Giovanni Battista Caproni was an Italian aviation pioneer who created an aircraft manufacturing company named Società Italiana Caproni in 1908. Known as ‘Gianni’ he was born in 1886, graduated with a qualification in civil engineering and developed a passion for aeronautics. The first aircraft prototype his company developed was the Caproni Ca.1 and the first flight took place in 1910. Gianni Caproni designed numerous military aircraft that were used during the First World War.
After the war, his company moved into the design of civilian aircraft and realised that it would be better to design new aircraft, rather than adapt existing military aircraft. The Caproni Ca.60 Transaereo was one of them, but disaster struck on its maiden flight.
Caproni Ca 60 Transaereo
The Ca.60 was a flying boat designed to transport passengers across the Mediterranean and the Atlantic. It was also known as ‘Capronissimo’. With a capacity of up to 100 passengers, it was powered by eight 400 horse power Liberty L-12 engines and had nine wings, with a wingspan of almost 30 meters. The aircraft was basically three triplanes attached to one another with a fuselage and two pontoons to provide stability. It was over nine meters in height and weighted 15,000kg. The maximum take off weight was 25,000kg. It was estimated to have a maximum speed of 87 miles per hour (140km/h) and a cruising speed of 68 miles per hour (110km/h). The main fuel tank in the hull pumped fuel to feeder tanks, from where the engines were gravity fed with fuel.
In common with aircraft of the time, the cockpit was open to the elements. Passengers would have been seated in enclosed cabins on wooden benches. Four seats were provided in each compartment, configured with two benches facing each other.
Maiden and final flight
It was a complex design and build but it only took around 18 months to construct the aircraft. It was constructed in a hangar on Lake Maggiore and was completed at the end of January 1921. Initial trials began shortly after. Technically, its first flight was in February 1921 but this was only an extremely short trial on the water. A number of technical issues were identified and modifications were made.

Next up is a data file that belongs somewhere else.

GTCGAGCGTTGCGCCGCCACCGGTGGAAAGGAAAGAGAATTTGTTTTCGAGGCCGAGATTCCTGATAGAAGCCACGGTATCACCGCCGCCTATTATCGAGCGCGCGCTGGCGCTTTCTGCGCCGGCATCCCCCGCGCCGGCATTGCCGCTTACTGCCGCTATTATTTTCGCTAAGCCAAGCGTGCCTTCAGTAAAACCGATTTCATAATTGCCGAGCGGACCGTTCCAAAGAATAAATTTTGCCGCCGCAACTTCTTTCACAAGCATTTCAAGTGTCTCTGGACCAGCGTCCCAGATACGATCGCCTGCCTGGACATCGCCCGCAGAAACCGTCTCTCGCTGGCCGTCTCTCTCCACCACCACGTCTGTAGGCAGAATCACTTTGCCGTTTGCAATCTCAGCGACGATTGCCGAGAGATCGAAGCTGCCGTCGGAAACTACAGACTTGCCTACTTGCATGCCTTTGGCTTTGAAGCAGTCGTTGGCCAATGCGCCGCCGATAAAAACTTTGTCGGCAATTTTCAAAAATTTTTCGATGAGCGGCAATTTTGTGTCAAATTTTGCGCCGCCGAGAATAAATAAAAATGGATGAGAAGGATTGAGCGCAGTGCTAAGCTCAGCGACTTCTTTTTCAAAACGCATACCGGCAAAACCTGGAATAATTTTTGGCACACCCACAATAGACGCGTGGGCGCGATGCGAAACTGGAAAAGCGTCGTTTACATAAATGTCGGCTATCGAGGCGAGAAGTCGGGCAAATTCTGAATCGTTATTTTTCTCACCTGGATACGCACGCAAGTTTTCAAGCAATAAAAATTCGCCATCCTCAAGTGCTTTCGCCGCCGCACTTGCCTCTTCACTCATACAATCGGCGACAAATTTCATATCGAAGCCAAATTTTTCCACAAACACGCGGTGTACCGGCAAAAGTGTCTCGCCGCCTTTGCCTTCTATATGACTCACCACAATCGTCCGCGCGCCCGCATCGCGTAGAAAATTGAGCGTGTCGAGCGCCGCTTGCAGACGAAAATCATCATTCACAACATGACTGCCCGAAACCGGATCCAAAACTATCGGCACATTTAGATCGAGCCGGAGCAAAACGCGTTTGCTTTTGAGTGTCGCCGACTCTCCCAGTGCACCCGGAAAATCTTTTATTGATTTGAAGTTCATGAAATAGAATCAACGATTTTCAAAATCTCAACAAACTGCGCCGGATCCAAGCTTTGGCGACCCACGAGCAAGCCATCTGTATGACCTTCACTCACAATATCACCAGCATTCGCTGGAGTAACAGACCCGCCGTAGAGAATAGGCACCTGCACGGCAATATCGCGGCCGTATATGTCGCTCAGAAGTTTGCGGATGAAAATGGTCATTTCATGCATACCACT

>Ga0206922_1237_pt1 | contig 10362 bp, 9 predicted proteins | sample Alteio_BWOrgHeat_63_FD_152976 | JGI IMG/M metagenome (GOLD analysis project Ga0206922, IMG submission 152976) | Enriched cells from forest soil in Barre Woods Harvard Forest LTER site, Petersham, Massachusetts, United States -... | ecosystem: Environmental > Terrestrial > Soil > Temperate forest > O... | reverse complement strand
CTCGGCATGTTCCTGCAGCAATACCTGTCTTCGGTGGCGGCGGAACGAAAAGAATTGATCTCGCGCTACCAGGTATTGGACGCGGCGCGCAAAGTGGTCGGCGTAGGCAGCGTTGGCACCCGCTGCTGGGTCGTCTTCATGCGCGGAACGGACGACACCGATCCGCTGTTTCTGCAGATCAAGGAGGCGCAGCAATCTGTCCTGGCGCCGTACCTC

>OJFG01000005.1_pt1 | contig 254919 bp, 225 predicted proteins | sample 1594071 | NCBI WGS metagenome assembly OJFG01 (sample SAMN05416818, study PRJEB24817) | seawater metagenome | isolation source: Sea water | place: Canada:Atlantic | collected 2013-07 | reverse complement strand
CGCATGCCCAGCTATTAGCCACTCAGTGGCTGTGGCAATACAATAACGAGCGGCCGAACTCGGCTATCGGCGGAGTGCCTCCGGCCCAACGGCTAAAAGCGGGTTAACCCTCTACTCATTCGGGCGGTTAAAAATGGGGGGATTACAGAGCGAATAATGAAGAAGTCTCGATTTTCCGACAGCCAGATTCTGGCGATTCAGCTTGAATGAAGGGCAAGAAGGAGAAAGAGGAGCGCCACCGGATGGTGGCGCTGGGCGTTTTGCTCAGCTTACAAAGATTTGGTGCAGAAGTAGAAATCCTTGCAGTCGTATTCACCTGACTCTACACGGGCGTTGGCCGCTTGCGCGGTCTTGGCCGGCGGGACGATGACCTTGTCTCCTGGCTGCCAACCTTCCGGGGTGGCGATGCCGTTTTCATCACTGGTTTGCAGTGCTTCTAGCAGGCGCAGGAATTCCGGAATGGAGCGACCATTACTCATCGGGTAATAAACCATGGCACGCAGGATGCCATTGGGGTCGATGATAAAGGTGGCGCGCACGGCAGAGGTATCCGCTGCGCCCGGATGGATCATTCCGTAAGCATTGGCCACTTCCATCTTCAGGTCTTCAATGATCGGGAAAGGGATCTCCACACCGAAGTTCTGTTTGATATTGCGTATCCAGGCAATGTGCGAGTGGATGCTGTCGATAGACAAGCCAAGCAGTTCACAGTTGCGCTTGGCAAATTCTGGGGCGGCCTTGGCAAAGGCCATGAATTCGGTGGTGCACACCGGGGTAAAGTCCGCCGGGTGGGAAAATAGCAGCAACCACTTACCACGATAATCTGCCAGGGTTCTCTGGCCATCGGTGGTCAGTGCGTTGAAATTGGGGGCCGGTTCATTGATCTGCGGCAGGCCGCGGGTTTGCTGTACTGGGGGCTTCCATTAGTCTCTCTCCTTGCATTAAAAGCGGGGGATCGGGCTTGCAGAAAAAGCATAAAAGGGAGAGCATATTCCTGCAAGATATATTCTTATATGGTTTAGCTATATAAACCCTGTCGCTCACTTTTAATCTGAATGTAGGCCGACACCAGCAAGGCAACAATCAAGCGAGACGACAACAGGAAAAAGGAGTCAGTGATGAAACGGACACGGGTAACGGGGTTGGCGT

The first test flight took place on 4 March 1921. Unfortunately, this was also the last flight. Three people were on board, the pilot and two engineers. The pilot was Federico Semprini.
The aircraft was loaded with a ballast of sandbags, to replicate the weight of around 60 passengers. It lifted up from the lake and reached a height of around 60 – 70 feet. Making a turn, the pilot lost control of the aircraft and a wingtip hit the surface of the water, the aircraft then stalled, before crashing into Lake Maggiore. It was quickly attached by ropes to boats to save it from sinking and towed closer to shore, but sustained further damage during the operation.
There are several theories for the cause of the crash. One reported cause of the accident was that the sandbags used for ballast were not stored properly and moved during the flight, causing the aircraft to become unstable. It was also reported that the cause was due to the design, as it did not provide sufficient stability and was underpowered. It is believed that some components broke during the ascent due to the pilot climbing too fast.
The fate of Caproni Ca.60 and Gianni Caproni
Only one Ca.60 was built and it was damaged beyond repair in the crash, so it never flew again. Parts of the aircraft can be viewed in the Gianni Caproni Museum of Aeronautics in Trento. Surviving parts on display include an engine, the control panel and some of the floats. Società Italiana Caproni continued to successfully design and build aircraft until the company ceased in 1950. Gianni Caproni then died in October 1957.